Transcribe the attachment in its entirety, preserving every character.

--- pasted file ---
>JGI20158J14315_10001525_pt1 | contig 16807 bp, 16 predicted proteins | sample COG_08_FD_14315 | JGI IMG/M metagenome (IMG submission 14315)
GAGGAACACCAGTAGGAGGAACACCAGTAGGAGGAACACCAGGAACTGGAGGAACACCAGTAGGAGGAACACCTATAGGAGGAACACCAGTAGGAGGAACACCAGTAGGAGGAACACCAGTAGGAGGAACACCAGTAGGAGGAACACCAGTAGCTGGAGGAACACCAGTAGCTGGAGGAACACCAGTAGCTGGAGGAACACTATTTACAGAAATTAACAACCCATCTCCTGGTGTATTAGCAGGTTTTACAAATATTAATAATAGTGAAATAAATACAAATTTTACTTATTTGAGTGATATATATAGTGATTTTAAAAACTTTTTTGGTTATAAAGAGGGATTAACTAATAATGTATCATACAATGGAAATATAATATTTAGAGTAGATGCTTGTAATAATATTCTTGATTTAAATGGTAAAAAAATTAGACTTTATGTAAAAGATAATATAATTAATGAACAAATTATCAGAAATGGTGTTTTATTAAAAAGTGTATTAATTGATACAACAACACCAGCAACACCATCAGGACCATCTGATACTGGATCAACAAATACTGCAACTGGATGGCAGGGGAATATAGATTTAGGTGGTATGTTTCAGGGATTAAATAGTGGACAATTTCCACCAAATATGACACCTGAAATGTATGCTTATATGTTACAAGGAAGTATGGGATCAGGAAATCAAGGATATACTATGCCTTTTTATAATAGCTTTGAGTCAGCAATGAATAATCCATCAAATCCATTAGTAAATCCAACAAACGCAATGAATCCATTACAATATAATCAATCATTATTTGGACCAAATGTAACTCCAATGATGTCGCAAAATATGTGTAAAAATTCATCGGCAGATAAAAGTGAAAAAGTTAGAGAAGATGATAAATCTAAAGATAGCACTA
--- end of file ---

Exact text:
>JGI20158J14315_10001525_pt1 | contig 16807 bp, 16 predicted proteins | sample COG_08_FD_14315 | JGI IMG/M metagenome (IMG submission 14315)
GAGGAACACCAGTAGGAGGAACACCAGTAGGAGGAACACCAGGAACTGGAGGAACACCAGTAGGAGGAACACCTATAGGAGGAACACCAGTAGGAGGAACACCAGTAGGAGGAACACCAGTAGGAGGAACACCAGTAGGAGGAACACCAGTAGCTGGAGGAACACCAGTAGCTGGAGGAACACCAGTAGCTGGAGGAACACTATTTACAGAAATTAACAACCCATCTCCTGGTGTATTAGCAGGTTTTACAAATATTAATAATAGTGAAATAAATACAAATTTTACTTATTTGAGTGATATATATAGTGATTTTAAAAACTTTTTTGGTTATAAAGAGGGATTAACTAATAATGTATCATACAATGGAAATATAATATTTAGAGTAGATGCTTGTAATAATATTCTTGATTTAAATGGTAAAAAAATTAGACTTTATGTAAAAGATAATATAATTAATGAACAAATTATCAGAAATGGTGTTTTATTAAAAAGTGTATTAATTGATACAACAACACCAGCAACACCATCAGGACCATCTGATACTGGATCAACAAATACTGCAACTGGATGGCAGGGGAATATAGATTTAGGTGGTATGTTTCAGGGATTAAATAGTGGACAATTTCCACCAAATATGACACCTGAAATGTATGCTTATATGTTACAAGGAAGTATGGGATCAGGAAATCAAGGATATACTATGCCTTTTTATAATAGCTTTGAGTCAGCAATGAATAATCCATCAAATCCATTAGTAAATCCAACAAACGCAATGAATCCATTACAATATAATCAATCATTATTTGGACCAAATGTAACTCCAATGATGTCGCAAAATATGTGTAAAAATTCATCGGCAGATAAAAGTGAAAAAGTTAGAGAAGATGATAAATCTAAAGATAGCACTA